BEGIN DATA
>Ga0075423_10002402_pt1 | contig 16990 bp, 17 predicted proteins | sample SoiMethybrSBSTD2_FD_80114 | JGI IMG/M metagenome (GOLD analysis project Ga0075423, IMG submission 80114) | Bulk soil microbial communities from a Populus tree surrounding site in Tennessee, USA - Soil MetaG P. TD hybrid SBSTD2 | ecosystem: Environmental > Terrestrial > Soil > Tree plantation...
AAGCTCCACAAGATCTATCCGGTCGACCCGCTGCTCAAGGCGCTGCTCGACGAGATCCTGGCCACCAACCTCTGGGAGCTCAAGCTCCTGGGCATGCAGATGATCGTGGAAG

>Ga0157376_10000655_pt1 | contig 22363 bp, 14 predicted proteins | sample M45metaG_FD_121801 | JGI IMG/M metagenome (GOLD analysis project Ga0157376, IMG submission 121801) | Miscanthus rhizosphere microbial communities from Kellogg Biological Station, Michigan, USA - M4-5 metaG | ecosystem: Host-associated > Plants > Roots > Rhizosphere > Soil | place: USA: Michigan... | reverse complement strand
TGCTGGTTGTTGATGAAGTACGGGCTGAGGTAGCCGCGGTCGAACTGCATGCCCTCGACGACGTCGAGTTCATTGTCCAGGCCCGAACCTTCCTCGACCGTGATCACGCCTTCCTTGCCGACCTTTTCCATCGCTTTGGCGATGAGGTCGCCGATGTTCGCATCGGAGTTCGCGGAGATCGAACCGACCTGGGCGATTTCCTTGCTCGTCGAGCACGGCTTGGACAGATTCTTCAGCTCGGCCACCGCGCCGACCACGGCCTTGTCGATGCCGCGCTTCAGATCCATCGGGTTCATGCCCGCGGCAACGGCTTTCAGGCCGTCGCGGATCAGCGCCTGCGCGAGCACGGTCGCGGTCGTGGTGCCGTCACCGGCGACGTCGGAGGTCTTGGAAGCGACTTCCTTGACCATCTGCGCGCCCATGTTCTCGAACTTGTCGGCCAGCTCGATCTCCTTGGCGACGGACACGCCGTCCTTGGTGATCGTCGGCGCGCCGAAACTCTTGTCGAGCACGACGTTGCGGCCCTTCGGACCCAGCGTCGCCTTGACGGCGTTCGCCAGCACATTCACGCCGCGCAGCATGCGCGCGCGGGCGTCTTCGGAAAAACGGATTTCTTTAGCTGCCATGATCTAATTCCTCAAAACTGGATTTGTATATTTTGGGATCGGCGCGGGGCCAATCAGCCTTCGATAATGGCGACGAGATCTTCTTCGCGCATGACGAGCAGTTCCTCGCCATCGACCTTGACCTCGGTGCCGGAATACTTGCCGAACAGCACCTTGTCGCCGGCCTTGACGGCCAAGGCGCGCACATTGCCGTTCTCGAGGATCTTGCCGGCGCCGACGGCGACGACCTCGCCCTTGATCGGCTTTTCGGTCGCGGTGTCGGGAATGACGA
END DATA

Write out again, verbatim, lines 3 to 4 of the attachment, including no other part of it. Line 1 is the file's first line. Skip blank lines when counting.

>Ga0157376_10000655_pt1 | contig 22363 bp, 14 predicted proteins | sample M45metaG_FD_121801 | JGI IMG/M metagenome (GOLD analysis project Ga0157376, IMG submission 121801) | Miscanthus rhizosphere microbial communities from Kellogg Biological Station, Michigan, USA - M4-5 metaG | ecosystem: Host-associated > Plants > Roots > Rhizosphere > Soil | place: USA: Michigan... | reverse complement strand
TGCTGGTTGTTGATGAAGTACGGGCTGAGGTAGCCGCGGTCGAACTGCATGCCCTCGACGACGTCGAGTTCATTGTCCAGGCCCGAACCTTCCTCGACCGTGATCACGCCTTCCTTGCCGACCTTTTCCATCGCTTTGGCGATGAGGTCGCCGATGTTCGCATCGGAGTTCGCGGAGATCGAACCGACCTGGGCGATTTCCTTGCTCGTCGAGCACGGCTTGGACAGATTCTTCAGCTCGGCCACCGCGCCGACCACGGCCTTGTCGATGCCGCGCTTCAGATCCATCGGGTTCATGCCCGCGGCAACGGCTTTCAGGCCGTCGCGGATCAGCGCCTGCGCGAGCACGGTCGCGGTCGTGGTGCCGTCACCGGCGACGTCGGAGGTCTTGGAAGCGACTTCCTTGACCATCTGCGCGCCCATGTTCTCGAACTTGTCGGCCAGCTCGATCTCCTTGGCGACGGACACGCCGTCCTTGGTGATCGTCGGCGCGCCGAAACTCTTGTCGAGCACGACGTTGCGGCCCTTCGGACCCAGCGTCGCCTTGACGGCGTTCGCCAGCACATTCACGCCGCGCAGCATGCGCGCGCGGGCGTCTTCGGAAAAACGGATTTCTTTAGCTGCCATGATCTAATTCCTCAAAACTGGATTTGTATATTTTGGGATCGGCGCGGGGCCAATCAGCCTTCGATAATGGCGACGAGATCTTCTTCGCGCATGACGAGCAGTTCCTCGCCATCGACCTTGACCTCGGTGCCGGAATACTTGCCGAACAGCACCTTGTCGCCGGCCTTGACGGCCAAGGCGCGCACATTGCCGTTCTCGAGGATCTTGCCGGCGCCGACGGCGACGACCTCGCCCTTGATCGGCTTTTCGGTCGCGGTGTCGGGAATGACGA